U.S. sales of Volkswagen's Chattanooga-made Passat fell sharply in June along the rest of the German automaker's monthly results as the company continues to struggle in the American market.
"VW hasn't gotten over the threshold of being a niche brand," said Jesse Toprak, chief analyst for Cars.com, on Tuesday.
Volkswagen of America posted June sales that were down 22 percent from a year ago as both the Passat and Jetta reported lower figures.
Passat sales fell 33.6 percent in June to 7,222. Jetta posted sales of 12,090, off 18.4 percent in the month.
A bright spot for Passat was that diesel sales were 32.1 percent of the total, the company reported.
VW sold 28,827 vehicles in the U.S. last month compared to 36,957 a year ago. For the first six months, VW's U.S. sales are off 13.4 percent.
Kelley Blue Book analyst Karl Brauer said VW is in between models and is selling vehicles designed five years ago for the U.S. market.
In addition, he said, the company needs a new midsize sport utility vehicle for the market, an SUV that Chattanooga is the frontrunner to land in terms of production.
"It will be a big boost to sales," Brauer said.
Toprak, too, said VW has a lack of product in SUVs. Compact SUVs are the fastest growing segment in the U.S. and midsize sales are doing well, he said.
"Lack of product in the SUV segment is a major competitive disadvantage," Toprak said.
While the VW brand is struggling, the carmaker's upscale brands are selling well.
Porsche had its best month and first half in the U.S. ever, and Audi set records for the month, the second quarter and first half of the year.
VW's results come as U.S. auto sales grew at the fastest pace in eight years in June, surprising the industry and setting it up for a strong second half of the year.
Sales rose 1.2 percent over last June to 1.4 million cars and trucks, according to Autodata Corp.
GM, Toyota, Hyundai and Nissan all saw increases over last June. Honda sales were flat, while sales at Ford and Volkswagen were down.
June's annualized sales rate - which estimates annual sales if they stayed at the same pace every month - was 16.98 million. That was the fastest pace since July 2006 and higher even than May, which also surprised the industry with its strength.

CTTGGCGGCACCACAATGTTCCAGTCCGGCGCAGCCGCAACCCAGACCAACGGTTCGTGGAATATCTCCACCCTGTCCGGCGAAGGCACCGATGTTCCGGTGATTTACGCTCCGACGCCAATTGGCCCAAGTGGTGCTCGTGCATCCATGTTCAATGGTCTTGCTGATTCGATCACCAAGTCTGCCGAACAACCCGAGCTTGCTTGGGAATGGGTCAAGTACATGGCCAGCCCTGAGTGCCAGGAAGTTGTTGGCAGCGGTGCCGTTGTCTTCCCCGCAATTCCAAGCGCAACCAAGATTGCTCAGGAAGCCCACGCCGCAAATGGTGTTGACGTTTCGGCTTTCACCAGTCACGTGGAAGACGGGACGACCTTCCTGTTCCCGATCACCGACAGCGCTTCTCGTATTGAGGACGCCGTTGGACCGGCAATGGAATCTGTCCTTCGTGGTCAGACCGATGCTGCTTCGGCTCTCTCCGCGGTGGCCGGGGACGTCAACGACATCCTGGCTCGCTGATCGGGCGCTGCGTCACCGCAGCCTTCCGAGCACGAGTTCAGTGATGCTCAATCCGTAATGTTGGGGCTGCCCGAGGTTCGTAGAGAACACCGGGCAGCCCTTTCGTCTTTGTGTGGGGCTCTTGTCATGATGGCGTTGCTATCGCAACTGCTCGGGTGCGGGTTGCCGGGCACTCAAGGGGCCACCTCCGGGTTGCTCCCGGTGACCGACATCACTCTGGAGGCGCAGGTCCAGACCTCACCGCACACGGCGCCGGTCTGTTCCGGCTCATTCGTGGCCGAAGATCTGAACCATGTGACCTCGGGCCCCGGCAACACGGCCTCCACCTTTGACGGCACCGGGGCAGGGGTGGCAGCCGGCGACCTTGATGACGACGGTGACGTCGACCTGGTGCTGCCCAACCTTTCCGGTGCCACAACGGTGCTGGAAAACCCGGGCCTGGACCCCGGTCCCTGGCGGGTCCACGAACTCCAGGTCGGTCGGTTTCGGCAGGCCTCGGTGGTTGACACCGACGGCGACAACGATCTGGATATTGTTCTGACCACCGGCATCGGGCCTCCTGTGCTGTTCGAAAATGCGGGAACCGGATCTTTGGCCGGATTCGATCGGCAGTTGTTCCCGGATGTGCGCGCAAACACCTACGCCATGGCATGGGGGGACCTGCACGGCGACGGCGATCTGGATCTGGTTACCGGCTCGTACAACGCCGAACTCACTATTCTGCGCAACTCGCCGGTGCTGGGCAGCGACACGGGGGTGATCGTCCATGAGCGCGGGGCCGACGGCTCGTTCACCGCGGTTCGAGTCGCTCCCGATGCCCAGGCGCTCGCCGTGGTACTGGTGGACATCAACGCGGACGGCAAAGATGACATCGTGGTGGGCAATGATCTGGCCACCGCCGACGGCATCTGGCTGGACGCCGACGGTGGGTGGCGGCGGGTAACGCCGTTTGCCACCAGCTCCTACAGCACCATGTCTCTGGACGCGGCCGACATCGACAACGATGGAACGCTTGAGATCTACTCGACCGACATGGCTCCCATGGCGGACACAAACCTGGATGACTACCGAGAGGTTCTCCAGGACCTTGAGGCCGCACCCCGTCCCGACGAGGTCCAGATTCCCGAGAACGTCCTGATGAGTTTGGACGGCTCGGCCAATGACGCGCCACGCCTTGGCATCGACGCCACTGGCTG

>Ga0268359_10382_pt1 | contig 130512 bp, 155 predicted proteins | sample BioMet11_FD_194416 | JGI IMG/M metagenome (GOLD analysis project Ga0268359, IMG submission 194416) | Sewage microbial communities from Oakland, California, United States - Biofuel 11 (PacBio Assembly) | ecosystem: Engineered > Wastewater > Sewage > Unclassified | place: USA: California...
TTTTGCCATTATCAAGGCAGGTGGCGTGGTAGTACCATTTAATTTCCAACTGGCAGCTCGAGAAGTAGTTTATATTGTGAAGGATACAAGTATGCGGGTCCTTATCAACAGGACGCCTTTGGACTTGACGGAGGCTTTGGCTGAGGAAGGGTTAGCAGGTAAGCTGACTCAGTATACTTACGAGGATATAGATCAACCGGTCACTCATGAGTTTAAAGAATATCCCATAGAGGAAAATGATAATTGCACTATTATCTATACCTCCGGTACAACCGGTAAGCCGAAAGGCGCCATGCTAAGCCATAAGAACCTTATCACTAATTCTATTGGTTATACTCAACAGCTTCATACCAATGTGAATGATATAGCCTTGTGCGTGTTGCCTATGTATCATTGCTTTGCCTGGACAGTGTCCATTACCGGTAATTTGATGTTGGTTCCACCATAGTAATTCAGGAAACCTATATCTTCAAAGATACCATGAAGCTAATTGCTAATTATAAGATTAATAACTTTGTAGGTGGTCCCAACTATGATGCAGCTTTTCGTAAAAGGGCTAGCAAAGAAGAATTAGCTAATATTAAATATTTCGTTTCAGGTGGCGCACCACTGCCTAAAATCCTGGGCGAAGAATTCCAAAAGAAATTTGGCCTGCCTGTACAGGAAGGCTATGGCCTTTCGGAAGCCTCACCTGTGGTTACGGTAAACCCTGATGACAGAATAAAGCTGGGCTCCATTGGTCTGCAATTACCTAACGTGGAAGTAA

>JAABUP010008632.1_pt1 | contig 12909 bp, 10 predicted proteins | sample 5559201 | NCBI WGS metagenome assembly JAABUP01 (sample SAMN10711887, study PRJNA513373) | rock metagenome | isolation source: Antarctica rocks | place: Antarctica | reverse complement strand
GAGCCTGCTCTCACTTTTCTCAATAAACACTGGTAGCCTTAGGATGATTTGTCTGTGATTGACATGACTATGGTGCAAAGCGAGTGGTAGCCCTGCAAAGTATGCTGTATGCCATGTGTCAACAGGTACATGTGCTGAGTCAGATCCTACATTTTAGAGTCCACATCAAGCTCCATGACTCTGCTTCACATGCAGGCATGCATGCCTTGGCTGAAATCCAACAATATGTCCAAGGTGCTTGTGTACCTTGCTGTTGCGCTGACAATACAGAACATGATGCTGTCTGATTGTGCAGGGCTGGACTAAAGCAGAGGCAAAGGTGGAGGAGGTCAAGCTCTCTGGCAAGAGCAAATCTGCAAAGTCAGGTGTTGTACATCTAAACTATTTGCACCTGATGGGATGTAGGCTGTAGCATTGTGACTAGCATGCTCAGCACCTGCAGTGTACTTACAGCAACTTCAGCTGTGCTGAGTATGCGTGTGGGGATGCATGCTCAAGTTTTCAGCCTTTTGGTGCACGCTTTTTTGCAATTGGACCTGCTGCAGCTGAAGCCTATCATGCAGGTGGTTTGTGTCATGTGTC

May sales were helped by five sunny weekends and the Memorial Day holiday, which got June off to a slow start. But Ford's U.S. sales chief John Felice said sales picked up at the end of last month as automakers started promoting Independence Day sales.
Analysts saw plenty to like in June. Forecasting firm LMC Automotive said automakers are carefully balancing production with demand, which has helped them maintain profits and cut back on big incentives that can eventually hurt resale values.
TrueCar estimated incentive spending rose 1.6 percent in June to an average of $2,735 per vehicle. Both GM and Nissan lowered incentives by 12 percent from last June.
While incentives may be lower by some auto makers, buyers are taking advantage of good lease offers and low interest rates. The average interest rate for a 60-month new car loan is 3.18 percent. Three years ago, that was closer to 5.5 percent, according to Bankrate.com.
GM's sales were up 1 percent over last June despite a continuing parade of recalls. GM's total safety recalls for the year reached 29 million vehicles on Monday, when the automaker announced six new recalls of 8.4 million cars. Two of those recalls were for ignition switch problems, the same issue that began the company's recall crisis in February.
Toyota's sales rose 3 percent as the Camry and Corolla sedans both posted double-digit gains. Sales of the new 4Runner SUV were up 42 percent.
Ford's sales dropped 6 percent as the company cut back on discounts for the F-Series pickup, which is the best-selling vehicle in the U.S. Ford is trying to limit sales of the outgoing F-Series as it prepares to close its truck plants and change over to a new, aluminum-sided F-150 pickup, which will go on sale late this year. F-Series sales fell 11 percent in June to 60,560.
Other automakers said:
• Chrysler's sales jumped 9 percent on strong demand for the new Jeep Cherokee SUV and other models. It was the company's strongest June since 2007, with gains for the Jeep, Ram, Dodge and Fiat brands.
• Honda's sales were flat. Sales of most models declined, including the Odyssey minivan and CR-V SUV, but sales of the Accord and Civic sedans were up.
• Nissan's sales were up 5 percent on strong sales of the new Rogue SUV as well as higher car sales. Sales of the Sentra small car were up 68 percent.
• Hyundai's sales rose 4 percent on the strength of the new Sonata sedan, which jumped 29.5 percent.
• Subaru's sales were up 5 percent on strong demand for the new Forester, which was up 30 percent.
The Associated Press contributed to this story.
Contact Mike Pare at firstname.lastname@example.org or 423-757-6318.